I read an interesting article as part of a family law class that compared divorce rates in different countries and looked at some of the deeper cultural diferences within those countries. One of the things it highlighted (just food for thought, I’m not necessarily agreeing) was that American culture often views marriage as a form of self-expression and self-gratification. The same way that our career, our social behaviour, our lifestyle choices, our appearance are all expressions of what kind of person we see ourselves to be, our marriage and our partner are also an extension of that. Therefore, when a person feels ungratified, or if they feel that either they or their partner has changed, the result is that their marriage and their spouse no longer jives with what image they have of themselves and their own life … which inevitably leads to “if this person isn’t making me happy, i OUGHT to be divorced.” This of course not true of everyone, and it’s certainly not to say that a husband is only a means of self-expression just like your hair color is, but I can see some of the point it’s making. I think a lot of us think to ourselves that the point of our spouse is to make us happy. And that if our spouse isn’t making us happy, the point of our marriage isn’t being fulfilled. I’m not saying this is totally wrong – but it is different from the perspective that a marriage is meant to produce children, or to function as the basic unit of society, or to create a partnership and companion in going through life’s successes and difficulties. It’s okay to be annoyed with each other, it’s okay if you’re not completely enamoured with each other every day, it’s okay if periodically one or the other of you is a little self-absorbed. Those things are normal, and they are not a justification for you to think that because your spouse is not fulfilling you, it’s time for you to reciprocate and move on to bigger and better things (or people).
That being said, my own personal thoughts stems from it – that often times we become upset with another person for not making us happy. “You’re not listening to me enough, you’re not doing things for me, you’re not taking care of me, you’re annoying me” etc. Two people who are married to each other who are individually thinking like that will basically almost always fail to improve their situation. Imagine if two people got married and thought to themselves “how can I make you happy”. If you are both always looking out for the other one, you will basically both always be taken care of. If you are both always looking out for yourself, a lot of times you will be fighting to get what you need. The difficulty is that this approach only works if BOTH people do it. If one person does it without a somewhat equivalent measure of reciprocation … well, that person is getting taken advantage of.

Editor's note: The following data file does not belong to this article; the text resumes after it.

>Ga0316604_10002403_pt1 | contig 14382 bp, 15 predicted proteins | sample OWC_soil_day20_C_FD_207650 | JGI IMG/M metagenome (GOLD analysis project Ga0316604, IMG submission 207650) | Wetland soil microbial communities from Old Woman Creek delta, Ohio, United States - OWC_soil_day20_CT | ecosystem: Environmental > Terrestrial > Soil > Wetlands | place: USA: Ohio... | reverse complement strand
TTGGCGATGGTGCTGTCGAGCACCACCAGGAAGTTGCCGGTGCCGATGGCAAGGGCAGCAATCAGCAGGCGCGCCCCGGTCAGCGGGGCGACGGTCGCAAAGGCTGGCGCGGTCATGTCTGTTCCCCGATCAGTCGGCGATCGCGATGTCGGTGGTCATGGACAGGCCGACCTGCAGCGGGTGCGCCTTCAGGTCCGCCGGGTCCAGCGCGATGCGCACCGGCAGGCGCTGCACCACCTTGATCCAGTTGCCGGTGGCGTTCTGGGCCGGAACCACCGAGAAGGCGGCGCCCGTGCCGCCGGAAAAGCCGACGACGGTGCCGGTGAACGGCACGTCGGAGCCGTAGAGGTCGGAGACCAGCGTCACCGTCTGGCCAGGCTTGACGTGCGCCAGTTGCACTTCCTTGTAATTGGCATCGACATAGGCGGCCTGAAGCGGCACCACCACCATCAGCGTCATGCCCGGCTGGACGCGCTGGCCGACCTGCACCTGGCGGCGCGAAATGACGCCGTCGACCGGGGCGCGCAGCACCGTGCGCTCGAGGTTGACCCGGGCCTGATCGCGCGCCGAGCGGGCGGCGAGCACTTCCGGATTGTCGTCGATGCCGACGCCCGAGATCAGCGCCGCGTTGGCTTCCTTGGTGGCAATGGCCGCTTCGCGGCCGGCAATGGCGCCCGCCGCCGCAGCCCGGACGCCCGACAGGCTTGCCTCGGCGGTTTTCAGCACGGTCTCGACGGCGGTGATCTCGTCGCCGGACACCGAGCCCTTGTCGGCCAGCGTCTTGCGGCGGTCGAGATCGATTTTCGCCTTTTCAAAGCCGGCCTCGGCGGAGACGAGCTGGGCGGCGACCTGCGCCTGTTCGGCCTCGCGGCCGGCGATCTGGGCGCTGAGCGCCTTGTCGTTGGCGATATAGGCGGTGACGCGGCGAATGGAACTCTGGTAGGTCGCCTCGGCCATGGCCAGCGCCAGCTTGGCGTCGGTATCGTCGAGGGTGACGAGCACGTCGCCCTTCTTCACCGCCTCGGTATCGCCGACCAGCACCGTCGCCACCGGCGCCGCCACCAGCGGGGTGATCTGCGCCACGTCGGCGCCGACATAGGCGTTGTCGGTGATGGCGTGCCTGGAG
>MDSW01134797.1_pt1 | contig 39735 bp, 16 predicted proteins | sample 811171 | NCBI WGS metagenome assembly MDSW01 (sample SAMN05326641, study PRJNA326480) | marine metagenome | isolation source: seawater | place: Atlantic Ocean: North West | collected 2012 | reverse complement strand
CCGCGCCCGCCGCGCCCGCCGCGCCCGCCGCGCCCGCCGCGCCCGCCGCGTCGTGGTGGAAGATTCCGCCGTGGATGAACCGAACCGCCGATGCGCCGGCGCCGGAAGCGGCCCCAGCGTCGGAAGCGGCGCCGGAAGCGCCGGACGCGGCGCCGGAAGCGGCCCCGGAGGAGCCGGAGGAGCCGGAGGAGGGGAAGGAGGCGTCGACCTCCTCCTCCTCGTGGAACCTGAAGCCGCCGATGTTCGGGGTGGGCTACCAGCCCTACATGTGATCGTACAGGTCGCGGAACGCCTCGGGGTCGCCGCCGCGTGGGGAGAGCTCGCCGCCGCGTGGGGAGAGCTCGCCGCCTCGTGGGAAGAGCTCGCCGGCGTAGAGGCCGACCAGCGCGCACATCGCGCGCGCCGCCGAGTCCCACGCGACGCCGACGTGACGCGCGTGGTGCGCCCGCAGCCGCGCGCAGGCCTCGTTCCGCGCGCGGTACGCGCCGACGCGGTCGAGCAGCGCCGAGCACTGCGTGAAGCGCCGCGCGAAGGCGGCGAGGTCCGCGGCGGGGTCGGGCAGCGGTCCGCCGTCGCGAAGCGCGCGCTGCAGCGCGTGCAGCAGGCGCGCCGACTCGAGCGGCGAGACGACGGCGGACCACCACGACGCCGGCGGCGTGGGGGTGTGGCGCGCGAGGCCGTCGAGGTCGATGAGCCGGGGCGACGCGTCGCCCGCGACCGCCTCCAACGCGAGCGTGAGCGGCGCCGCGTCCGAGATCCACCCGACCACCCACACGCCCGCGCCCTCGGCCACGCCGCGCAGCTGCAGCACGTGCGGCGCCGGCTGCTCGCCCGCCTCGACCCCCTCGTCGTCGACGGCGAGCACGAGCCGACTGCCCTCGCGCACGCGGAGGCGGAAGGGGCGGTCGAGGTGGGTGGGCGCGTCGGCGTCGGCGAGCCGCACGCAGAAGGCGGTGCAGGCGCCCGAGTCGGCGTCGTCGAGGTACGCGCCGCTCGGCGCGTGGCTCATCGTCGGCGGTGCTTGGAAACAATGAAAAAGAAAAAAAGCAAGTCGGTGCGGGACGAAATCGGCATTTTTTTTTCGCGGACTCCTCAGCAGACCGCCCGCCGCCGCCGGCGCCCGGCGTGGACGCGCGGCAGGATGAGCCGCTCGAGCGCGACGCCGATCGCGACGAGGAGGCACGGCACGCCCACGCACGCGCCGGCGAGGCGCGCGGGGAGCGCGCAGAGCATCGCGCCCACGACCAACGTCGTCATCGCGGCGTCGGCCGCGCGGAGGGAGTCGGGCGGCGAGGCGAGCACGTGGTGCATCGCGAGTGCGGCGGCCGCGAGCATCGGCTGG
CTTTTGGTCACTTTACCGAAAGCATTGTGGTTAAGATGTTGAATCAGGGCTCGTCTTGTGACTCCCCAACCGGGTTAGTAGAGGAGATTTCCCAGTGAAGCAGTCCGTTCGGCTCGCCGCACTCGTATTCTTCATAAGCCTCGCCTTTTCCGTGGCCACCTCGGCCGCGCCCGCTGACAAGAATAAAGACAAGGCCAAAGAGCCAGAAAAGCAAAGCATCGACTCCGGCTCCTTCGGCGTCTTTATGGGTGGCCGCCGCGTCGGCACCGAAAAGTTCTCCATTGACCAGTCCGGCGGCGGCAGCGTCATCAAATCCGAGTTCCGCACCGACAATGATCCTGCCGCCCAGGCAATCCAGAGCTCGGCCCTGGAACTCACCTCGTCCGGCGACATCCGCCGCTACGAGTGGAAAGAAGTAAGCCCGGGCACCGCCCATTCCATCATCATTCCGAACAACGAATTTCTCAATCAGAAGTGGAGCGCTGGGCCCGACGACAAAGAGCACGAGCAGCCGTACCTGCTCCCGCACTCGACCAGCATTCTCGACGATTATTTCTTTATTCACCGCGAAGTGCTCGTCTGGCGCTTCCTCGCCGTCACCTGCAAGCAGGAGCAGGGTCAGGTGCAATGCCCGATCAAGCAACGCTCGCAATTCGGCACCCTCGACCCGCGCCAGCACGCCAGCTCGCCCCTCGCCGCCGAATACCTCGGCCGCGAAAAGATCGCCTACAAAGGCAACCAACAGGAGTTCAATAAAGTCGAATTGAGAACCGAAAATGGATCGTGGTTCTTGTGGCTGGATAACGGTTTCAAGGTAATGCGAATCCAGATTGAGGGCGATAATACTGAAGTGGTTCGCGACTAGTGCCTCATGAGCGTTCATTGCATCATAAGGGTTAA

And further, the communication part is key. Other posters have said it. It’s difficult to toe the fine line between being open and honest and addressing things before they become issues … vs. nagging about every tiny thing. When my fiance and I have an issue, say I am sad that he didn’t listen to me, I come and say “I’m a little sad because I feel like you’re not listening to me. I appreciate the times that you do listen to me, and you do a very good job of it, but it would make me happier if you could try a little harder at this. Can you help me understand if I’m doing something that’s contributing to this.” My fiance will turn around and say “sometimes you start talking to me at bad times – I’m really tired, or I’m in the middle of something. If there are things you want me to be really attentive to, save those for times that I’m not occuppied. If you’re just chatting to me while I’m doing other things, then I’ll still pay attention to you, but not 100%”. This kind of scenario allows me to say what I dislike, appreciate him for what I do like, come across as reasonable, open the door for him to give his side, and look for some common ground to reach a solution. Contrast this with saying “you asshole you don’t listen to me and it’s making me really mad.” It’s taken us 4.5 years to get to this point, and I honestly think my fiance still thinks it’s “too much talking”, but I’m pretty sure it’s the reason we have way fewer fights than we used to have.